BlissPR Rebrands as Bliss Integrated Communication

– Website Features New E-Book on Journalists’ Needs and Preferences –

NEW YORK--(BUSINESS WIRE)-- BlissPR, founded in 1975 as a strategic public relations firm, today announced its new branding and name: Bliss Integrated Communication. The identity, supported by a new website, was driven by two factors – the firm’s growing digital footprint and client demand for integrated campaigns, which combine traditional public relations with social media, investor relations and digital marketing. In keeping with the agency’s roots in content marketing, the Bliss Integrated website features robust thought leadership, including the agency’s new 2012 Survey of the Journalist’s World – a study that polls more than 100 journalists on what they want, how they want it and their outlook for the future.

“The Bliss Integrated rebrand reflects our firm’s evolution over the past five years away from PR as a siloed function and toward a broader offering of integrated services to help clients connect with target audiences,” said Elizabeth Sosnow, one of the firm’s two Managing Directors. “We believe Integrated Communication does a better job of highlighting our role as marketing problem-solvers, accountable to our clients for business results.”

More than 80 percent of the agency’s clients now work with the firm on integrated campaigns. Consistent with the past, the firm’s business development remains tightly focused on three core sectors: professional services, financial services and health care. Within these sectors, Bliss Integrated targets content-rich organizations that aspire to be market leaders rather than followers.

“At the same time that we’ve expanded beyond traditional PR, our market promise remains exactly the same,” said Meg Wildrick, Managing Director. “We work with solutions providers in health care and in professional and financial services. Our job is to put their solutions on display and connect them to the audiences that matter most.”

As part of the rebrand, Bliss Integrated Communication unveiled a new website, which features an e-book on journalists’ needs and preferences. The e-book, entitled Reporter’s Notebook – 2012 Survey of the Journalist’s World, includes feedback from more than 100 print, broadcast and on-line reporters. According to the survey, roughly two-thirds (62 percent) of journalists are now responsible for providing content for three to five different media channels. Similarly, more than half (57 percent) of the respondents now view bloggers and citizen journalists as a positive influence.

Among the survey’s other key findings:

  • The Power of Links: In a media world where reporters are evaluated on the stickiness of their stories, 58 percent of journalists say that they find it highly valuable when a source drives traffic to their stories through various online channels. Not surprising, 60 percent of reporters say that click-throughs and additional media pick-ups are the most important criteria to measure the impact of their stories.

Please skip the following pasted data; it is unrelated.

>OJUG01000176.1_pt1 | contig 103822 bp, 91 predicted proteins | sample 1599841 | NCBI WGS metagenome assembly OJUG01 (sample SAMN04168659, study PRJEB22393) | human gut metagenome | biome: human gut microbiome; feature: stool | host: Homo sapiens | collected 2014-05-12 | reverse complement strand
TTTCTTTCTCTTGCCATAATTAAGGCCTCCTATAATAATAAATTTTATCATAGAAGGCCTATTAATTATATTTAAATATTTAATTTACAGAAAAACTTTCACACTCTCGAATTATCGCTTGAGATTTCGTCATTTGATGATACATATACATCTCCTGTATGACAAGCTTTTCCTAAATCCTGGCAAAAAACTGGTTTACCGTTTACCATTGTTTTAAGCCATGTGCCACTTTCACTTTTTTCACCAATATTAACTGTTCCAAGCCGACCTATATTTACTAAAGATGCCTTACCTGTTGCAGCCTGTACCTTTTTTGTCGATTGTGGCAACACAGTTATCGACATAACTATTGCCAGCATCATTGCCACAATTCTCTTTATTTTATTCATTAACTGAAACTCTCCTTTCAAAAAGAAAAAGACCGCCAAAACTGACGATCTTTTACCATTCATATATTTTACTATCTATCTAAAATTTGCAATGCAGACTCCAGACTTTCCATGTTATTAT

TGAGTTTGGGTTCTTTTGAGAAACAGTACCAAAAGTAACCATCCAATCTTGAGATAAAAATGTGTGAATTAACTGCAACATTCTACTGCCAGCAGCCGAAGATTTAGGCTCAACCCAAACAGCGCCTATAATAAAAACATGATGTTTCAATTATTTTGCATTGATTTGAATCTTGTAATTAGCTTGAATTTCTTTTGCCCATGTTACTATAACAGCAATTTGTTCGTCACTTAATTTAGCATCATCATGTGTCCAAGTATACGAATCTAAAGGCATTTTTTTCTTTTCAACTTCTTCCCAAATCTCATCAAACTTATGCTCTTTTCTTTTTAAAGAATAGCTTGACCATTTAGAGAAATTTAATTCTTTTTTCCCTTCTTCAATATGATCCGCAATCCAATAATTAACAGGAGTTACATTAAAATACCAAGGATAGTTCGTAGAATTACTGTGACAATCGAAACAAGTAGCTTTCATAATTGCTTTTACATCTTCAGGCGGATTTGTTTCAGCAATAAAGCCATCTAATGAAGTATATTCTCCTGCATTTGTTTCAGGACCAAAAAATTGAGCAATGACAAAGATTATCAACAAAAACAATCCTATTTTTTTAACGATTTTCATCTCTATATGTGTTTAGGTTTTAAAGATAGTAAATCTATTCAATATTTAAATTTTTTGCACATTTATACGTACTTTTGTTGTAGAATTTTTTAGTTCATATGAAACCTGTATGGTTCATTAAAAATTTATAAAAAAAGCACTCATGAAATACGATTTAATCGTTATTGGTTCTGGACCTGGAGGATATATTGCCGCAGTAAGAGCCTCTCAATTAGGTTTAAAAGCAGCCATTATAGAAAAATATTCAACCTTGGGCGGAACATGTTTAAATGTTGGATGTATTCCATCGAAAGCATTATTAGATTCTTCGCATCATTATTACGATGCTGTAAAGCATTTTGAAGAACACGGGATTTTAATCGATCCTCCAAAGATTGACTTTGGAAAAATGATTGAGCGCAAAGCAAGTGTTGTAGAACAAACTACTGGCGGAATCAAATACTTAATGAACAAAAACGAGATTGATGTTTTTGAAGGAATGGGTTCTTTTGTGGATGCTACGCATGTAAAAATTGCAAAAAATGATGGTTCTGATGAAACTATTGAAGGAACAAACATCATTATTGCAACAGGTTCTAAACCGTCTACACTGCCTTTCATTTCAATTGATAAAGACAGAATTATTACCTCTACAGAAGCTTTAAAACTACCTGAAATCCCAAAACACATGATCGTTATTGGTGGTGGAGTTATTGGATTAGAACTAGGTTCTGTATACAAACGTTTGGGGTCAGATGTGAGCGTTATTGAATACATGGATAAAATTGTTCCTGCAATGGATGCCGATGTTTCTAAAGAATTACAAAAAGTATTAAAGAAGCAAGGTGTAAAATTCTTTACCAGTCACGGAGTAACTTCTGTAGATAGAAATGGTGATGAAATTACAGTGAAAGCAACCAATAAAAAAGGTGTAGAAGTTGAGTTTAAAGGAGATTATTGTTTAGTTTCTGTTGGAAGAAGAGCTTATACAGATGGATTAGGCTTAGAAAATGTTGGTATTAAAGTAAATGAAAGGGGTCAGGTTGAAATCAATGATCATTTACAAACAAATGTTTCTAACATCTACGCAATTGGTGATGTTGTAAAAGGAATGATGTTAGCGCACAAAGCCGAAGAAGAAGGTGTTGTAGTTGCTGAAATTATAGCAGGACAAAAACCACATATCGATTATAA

• The Blurring of Lines: The demarcation between blogger, citizen journalist and classically-trained reporter working for a major media hub has been permanently blurred. Perhaps it is the new rules of engagement that propels more than half the journalists surveyed (57 percent) to report that bloggers and citizen journalists have a positive impact on the fourth estate overall. Interestingly, of the 34 percent who responded that bloggers and citizen journalists have a negative impact, the majority are TV, radio and podcast journalists.
  • Accuracy Counts: In spite of the pressure to be first to publish in the 24-hour news cycle, nearly two-thirds of journalists (60 percent) prefer to get thoroughly vetted statistics rather than preliminary data more quickly. Perhaps to mitigate the need to wade through a lot of irrelevant data, the majority of reporters surveyed (69 percent) prefer to have sources send stories and information only if they are sure it is relevant to the journalist. Finally, in the visual-trending media world, 79 percent of journalists report that info-graphics that illustrate data or trends are moderately to highly valuable.
  • Tepid Optimism: Journalists are a bit tepid on their overall attitude toward the future viability of journalism as an occupation. Indeed, while 44 percent are somewhat optimistic, 27 percent are either somewhat or very pessimistic.

For a complete report of findings and a profile of respondents, please visit the Bliss Integrated website at:

About Bliss Integrated Communication

Bliss Integrated Communication is 37-year old marketing communication firm that helps clients in three verticals – financial services, professional services and health care – build reputation and sales through PR, digital media, investor relations and analytics. Headquartered in New York, the agency has offices in Chicago and is a long-standing member of Worldcom, the largest global network of independently-owned PR and marketing firms. Clients include some of the most respected names in the industries served; average tenure among large clients is eight-plus years. Meg Wildrick, Elizabeth Sosnow and Cortney Stapleton serve as the firm’s Management Team. For more information about Bliss Integrated, please visit us at or our blog at

Bliss Integrated Communication
Andrea Friedman, 212-584-5476

Source: Bliss Integrated Communication